The results of the survival analysis indicate that Vasc-Alert, in concert with a vascular access management program, extending the patency of both AVF and AVG.
Anatole Besarab, John Kennedy, Chaim Charytan, Kim Hirschman, Farhanah Yousaf
—Poster presented at NIH meeting on vascular access, 2015
The Usefulness of Vasc-Alert to Identify Significant Dialysis Access Stenosis
One hundred twenty-nine (129) patients were sent for diagnostic angiography. All but five (5) patients (3.8%) had a significant stenosis and were successfully treated with angioplasty. No patients had a thrombosis episode in the study period. None missed any dialysis treatments and the stenosis pre-procedure was significantly less than those sent from other methods of surveillance (71% stenosis for study patients vs. 89% for patients referred from other surveillance methods).
Vasc-Alert is an effective tool to detect VA stenosis.
Gerald A. Beathard, MD, PhD, FASN, Aris Q. Urbanes, MD, Terry Litchfield
—ASN Conference poster, 2012
Automated Intravascular Access Pressure Surveillance Reduces Thrombosis Rates
Thrombosis rates declined progressively for arteriovenous grafts (AVG) during the 18-month intervention period compared with the 6-month baseline period. Arteriovenous fistula (AVF) thrombosis rates decreased during post-intervention months 13-18 during employment of the Vasc-Alert. Combined AVG and AVF thrombosis rates declined from 0.297 events per person-yr to 0.133 at the completion of the 18 intervention period, a decline of 55%.
The use of Vasc-Alert can reduce thrombosis rates in vascular accesses, and the magnitude of the effect is larger and more consistent in arteriovenous grafts (AVGs) than autologous AVFs.
Gerard Zasuwa, Stanley Frinak, Anatole Besarab, Edward Peterson, Jerry Yee
—Semin Dial., Sep-Oct 2010
Mathematical Model Demonstrates Influence of Luminal Diameters on Venous Pressure Surveillance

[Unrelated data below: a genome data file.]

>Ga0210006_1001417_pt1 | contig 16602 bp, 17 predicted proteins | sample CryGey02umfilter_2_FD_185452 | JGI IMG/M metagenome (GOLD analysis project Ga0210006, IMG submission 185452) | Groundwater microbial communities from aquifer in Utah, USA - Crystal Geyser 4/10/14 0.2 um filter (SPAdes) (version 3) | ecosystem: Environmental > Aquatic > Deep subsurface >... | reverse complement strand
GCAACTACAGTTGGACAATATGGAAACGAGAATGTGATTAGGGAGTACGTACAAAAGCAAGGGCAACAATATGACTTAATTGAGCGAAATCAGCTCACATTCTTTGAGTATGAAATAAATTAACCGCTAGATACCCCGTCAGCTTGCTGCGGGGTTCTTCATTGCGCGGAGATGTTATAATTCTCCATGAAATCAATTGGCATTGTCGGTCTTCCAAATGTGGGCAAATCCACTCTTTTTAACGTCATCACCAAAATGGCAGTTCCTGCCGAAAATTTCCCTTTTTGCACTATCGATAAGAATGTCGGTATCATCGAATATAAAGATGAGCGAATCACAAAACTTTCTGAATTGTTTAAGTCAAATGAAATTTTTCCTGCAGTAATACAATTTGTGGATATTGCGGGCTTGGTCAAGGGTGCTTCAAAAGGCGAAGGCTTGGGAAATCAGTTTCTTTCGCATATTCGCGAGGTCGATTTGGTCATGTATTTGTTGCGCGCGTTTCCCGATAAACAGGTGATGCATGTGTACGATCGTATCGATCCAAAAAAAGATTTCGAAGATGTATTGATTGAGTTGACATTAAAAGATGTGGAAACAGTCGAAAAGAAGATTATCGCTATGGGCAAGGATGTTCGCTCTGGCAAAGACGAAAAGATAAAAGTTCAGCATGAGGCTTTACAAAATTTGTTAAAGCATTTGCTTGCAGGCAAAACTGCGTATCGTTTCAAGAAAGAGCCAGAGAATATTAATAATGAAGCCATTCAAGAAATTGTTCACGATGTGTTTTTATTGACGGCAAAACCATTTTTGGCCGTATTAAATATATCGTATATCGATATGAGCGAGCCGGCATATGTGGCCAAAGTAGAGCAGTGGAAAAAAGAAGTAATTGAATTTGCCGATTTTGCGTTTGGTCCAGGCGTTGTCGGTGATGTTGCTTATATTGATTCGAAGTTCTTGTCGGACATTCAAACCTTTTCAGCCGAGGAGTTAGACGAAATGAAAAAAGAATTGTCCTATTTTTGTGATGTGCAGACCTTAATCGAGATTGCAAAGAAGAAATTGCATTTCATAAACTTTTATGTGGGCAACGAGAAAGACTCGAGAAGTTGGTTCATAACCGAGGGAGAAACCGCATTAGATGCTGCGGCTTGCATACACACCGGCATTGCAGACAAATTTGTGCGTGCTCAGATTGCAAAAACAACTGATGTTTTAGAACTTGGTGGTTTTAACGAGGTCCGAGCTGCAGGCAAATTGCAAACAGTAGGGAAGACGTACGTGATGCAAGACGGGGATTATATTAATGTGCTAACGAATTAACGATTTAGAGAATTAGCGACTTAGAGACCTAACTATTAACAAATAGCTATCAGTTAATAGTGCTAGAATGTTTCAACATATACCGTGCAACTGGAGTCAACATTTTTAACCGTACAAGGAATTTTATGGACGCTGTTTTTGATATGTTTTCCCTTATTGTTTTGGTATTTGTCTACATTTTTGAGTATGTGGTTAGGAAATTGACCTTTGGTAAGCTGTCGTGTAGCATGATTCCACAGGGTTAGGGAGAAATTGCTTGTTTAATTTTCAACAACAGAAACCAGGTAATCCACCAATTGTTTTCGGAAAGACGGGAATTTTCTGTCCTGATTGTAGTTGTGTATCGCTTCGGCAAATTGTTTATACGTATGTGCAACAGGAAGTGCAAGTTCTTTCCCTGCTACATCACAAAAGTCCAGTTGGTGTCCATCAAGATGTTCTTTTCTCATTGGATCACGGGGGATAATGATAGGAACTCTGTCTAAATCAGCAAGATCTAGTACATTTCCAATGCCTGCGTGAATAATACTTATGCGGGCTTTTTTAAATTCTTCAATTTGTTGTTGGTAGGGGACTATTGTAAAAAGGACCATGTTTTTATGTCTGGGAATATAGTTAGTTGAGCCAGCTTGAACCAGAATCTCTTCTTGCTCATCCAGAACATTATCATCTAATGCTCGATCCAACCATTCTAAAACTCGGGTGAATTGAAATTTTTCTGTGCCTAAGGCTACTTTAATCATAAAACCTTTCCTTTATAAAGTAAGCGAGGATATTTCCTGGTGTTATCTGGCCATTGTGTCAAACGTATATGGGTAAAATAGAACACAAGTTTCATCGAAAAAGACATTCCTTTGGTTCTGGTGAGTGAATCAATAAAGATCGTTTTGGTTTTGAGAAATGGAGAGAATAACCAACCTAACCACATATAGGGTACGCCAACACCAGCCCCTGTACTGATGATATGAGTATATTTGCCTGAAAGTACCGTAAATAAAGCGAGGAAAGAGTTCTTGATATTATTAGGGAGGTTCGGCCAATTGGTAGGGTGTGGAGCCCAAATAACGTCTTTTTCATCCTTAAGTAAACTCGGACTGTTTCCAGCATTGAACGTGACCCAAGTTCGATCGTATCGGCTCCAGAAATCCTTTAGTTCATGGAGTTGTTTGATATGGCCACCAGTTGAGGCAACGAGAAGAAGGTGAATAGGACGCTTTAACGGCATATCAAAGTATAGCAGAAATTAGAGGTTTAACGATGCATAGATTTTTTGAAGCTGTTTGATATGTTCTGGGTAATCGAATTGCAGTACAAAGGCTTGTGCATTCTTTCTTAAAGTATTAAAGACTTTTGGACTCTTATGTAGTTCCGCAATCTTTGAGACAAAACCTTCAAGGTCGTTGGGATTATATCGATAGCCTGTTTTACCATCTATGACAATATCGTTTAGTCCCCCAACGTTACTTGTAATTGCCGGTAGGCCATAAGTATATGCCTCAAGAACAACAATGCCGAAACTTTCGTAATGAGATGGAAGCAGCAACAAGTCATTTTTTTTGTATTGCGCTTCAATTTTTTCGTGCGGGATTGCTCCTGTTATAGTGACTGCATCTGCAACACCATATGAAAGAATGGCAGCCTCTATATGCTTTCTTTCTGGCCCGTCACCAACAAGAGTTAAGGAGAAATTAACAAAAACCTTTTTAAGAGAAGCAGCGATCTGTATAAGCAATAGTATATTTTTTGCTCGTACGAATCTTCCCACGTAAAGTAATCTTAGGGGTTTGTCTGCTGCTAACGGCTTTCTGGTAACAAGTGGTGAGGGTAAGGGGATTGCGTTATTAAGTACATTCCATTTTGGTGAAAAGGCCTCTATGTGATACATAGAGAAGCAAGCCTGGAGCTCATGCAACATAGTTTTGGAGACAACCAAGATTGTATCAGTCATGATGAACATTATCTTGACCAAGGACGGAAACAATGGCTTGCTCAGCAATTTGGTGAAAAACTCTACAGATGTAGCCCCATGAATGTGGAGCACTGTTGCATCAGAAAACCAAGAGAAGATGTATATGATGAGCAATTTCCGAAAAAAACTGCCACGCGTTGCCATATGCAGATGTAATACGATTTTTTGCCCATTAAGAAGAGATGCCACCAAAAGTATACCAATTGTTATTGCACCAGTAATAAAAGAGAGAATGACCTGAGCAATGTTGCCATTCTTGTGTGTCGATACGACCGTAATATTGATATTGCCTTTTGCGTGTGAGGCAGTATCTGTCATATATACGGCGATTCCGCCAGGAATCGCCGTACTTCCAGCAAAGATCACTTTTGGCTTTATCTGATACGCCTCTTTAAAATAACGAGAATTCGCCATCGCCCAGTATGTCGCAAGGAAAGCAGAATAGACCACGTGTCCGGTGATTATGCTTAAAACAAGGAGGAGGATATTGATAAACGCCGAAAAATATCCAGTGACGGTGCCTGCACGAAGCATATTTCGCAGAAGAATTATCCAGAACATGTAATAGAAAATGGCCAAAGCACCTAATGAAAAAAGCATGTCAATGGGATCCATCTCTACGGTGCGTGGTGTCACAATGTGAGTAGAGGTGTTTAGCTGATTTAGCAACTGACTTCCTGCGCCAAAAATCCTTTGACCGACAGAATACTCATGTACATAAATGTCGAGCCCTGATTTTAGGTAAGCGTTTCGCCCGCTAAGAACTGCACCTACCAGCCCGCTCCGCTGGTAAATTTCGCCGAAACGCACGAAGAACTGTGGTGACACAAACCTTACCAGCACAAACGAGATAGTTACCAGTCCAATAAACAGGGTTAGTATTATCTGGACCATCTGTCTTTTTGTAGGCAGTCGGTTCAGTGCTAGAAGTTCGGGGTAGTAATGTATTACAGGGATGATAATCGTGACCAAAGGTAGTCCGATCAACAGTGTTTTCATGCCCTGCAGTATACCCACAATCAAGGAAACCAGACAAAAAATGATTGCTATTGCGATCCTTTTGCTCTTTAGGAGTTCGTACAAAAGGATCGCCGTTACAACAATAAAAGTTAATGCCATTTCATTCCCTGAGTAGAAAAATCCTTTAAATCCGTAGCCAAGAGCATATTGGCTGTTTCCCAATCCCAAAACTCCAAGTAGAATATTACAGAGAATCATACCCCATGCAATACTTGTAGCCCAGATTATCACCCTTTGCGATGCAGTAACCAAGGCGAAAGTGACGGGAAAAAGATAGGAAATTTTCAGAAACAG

It was found that there is an approximate one-to-one relation between MAP and VP, so VP/MAP is a valid adjustment. Also, the 0.50 threshold successfully identifies most grafts with stenosis of 65% or more. However, the ratio of artery/vein diameters varied widely between patients, and the ratio independently influences VP/MAP. When the inflow artery is relatively narrow, the VP/MAP increase is delayed followed by a more rapid increase as critical stenosis is reached.
VP/MAP is a valid adjustment for the influence of MAP on VP, and the standard VP/MAP threshold of 0.50 warns of the transition to critical stenosis. However, relatively narrow arteries cause a delay followed by a rapid increase in VP/MAP that may not be detected before thrombosis unless measurements are very frequent.
John J. White, Steven A. Jones, Sunanda J. Ram, Steve J. Schwab, and William D. Paulson
—Clin J Am Soc Nephrol 2: 681-687, 2007
Vasc-Alert is an Effective Tool to Predict Venous Stenosis
110 subjects were sent for 133 venograms. 20 patients had a thrombotic event. The events were analyzed and sensitivity and specificity were found to be 90%. The positive predictive value was 93%, with a negative predictive value of 88%. The false-positive rate was 10%. Fistulas showed more central lesions than grafts.
Vasc-Alert is a clinically useful tool to predict venous stenosis.
Mary Hammes, D.O., Brian Funaki, MD, Kim Hirschman, M.A., John Kennedy, MBA, Ogbannaya Aneziokoro, MD
—ASN Conference poster, 2005
Dynamic venous access pressure ratio test for hemodialysis access monitoring.
During a 3-month interval, 120 HD patients with AVGs were assessed by Vasc-Alert while access outcomes were monitored for another 3 months. Sensitivity and specificity for detection of a graft event were 70% +/- 8% and 88% +/- 2% and increased to 74% +/- 5% and 92% +/- 3% at 6 months, respectively.
The Vasc-Alert test is a valuable tool to prospectively monitor for adverse AVG events.
Stanley Frinak,, Gerard Zasuwa, Thomas Dunfee, Anatole Besarab, Jerry Yee
—Am J Kidney Dis., Oct 2002